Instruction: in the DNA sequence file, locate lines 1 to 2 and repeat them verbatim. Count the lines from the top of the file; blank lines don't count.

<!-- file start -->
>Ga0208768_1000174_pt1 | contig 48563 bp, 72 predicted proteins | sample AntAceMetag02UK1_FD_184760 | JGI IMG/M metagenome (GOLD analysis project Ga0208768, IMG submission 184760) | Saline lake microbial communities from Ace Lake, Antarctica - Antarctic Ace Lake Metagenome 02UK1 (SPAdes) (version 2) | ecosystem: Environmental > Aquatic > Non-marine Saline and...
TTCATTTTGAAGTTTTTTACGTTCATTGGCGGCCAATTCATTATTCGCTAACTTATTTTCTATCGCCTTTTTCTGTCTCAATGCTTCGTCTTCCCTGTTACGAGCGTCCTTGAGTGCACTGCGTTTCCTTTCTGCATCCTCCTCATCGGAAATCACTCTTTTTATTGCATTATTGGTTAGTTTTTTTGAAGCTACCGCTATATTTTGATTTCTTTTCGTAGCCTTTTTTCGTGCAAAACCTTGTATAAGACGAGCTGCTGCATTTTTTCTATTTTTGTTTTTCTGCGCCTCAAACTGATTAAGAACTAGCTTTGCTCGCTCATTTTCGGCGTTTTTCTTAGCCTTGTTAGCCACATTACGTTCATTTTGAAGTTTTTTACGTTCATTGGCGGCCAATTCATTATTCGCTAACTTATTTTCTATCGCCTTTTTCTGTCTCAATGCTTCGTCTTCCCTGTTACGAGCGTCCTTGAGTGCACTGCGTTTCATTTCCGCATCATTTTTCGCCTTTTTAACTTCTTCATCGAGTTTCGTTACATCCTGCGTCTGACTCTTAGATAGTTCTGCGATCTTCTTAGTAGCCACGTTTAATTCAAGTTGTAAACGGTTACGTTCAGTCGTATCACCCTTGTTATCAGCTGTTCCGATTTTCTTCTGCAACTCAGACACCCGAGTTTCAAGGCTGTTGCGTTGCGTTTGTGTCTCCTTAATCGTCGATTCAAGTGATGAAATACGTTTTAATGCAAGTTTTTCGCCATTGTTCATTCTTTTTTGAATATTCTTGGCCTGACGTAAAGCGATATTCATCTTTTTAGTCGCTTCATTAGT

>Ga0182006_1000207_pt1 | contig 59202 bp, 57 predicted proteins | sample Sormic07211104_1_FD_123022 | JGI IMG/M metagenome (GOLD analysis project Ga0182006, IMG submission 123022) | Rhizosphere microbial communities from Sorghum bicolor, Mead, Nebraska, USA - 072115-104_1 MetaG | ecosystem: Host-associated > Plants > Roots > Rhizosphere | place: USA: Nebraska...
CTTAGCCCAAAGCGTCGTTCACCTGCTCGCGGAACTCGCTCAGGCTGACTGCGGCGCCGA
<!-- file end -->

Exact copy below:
>Ga0208768_1000174_pt1 | contig 48563 bp, 72 predicted proteins | sample AntAceMetag02UK1_FD_184760 | JGI IMG/M metagenome (GOLD analysis project Ga0208768, IMG submission 184760) | Saline lake microbial communities from Ace Lake, Antarctica - Antarctic Ace Lake Metagenome 02UK1 (SPAdes) (version 2) | ecosystem: Environmental > Aquatic > Non-marine Saline and...
TTCATTTTGAAGTTTTTTACGTTCATTGGCGGCCAATTCATTATTCGCTAACTTATTTTCTATCGCCTTTTTCTGTCTCAATGCTTCGTCTTCCCTGTTACGAGCGTCCTTGAGTGCACTGCGTTTCCTTTCTGCATCCTCCTCATCGGAAATCACTCTTTTTATTGCATTATTGGTTAGTTTTTTTGAAGCTACCGCTATATTTTGATTTCTTTTCGTAGCCTTTTTTCGTGCAAAACCTTGTATAAGACGAGCTGCTGCATTTTTTCTATTTTTGTTTTTCTGCGCCTCAAACTGATTAAGAACTAGCTTTGCTCGCTCATTTTCGGCGTTTTTCTTAGCCTTGTTAGCCACATTACGTTCATTTTGAAGTTTTTTACGTTCATTGGCGGCCAATTCATTATTCGCTAACTTATTTTCTATCGCCTTTTTCTGTCTCAATGCTTCGTCTTCCCTGTTACGAGCGTCCTTGAGTGCACTGCGTTTCATTTCCGCATCATTTTTCGCCTTTTTAACTTCTTCATCGAGTTTCGTTACATCCTGCGTCTGACTCTTAGATAGTTCTGCGATCTTCTTAGTAGCCACGTTTAATTCAAGTTGTAAACGGTTACGTTCAGTCGTATCACCCTTGTTATCAGCTGTTCCGATTTTCTTCTGCAACTCAGACACCCGAGTTTCAAGGCTGTTGCGTTGCGTTTGTGTCTCCTTAATCGTCGATTCAAGTGATGAAATACGTTTTAATGCAAGTTTTTCGCCATTGTTCATTCTTTTTTGAATATTCTTGGCCTGACGTAAAGCGATATTCATCTTTTTAGTCGCTTCATTAGT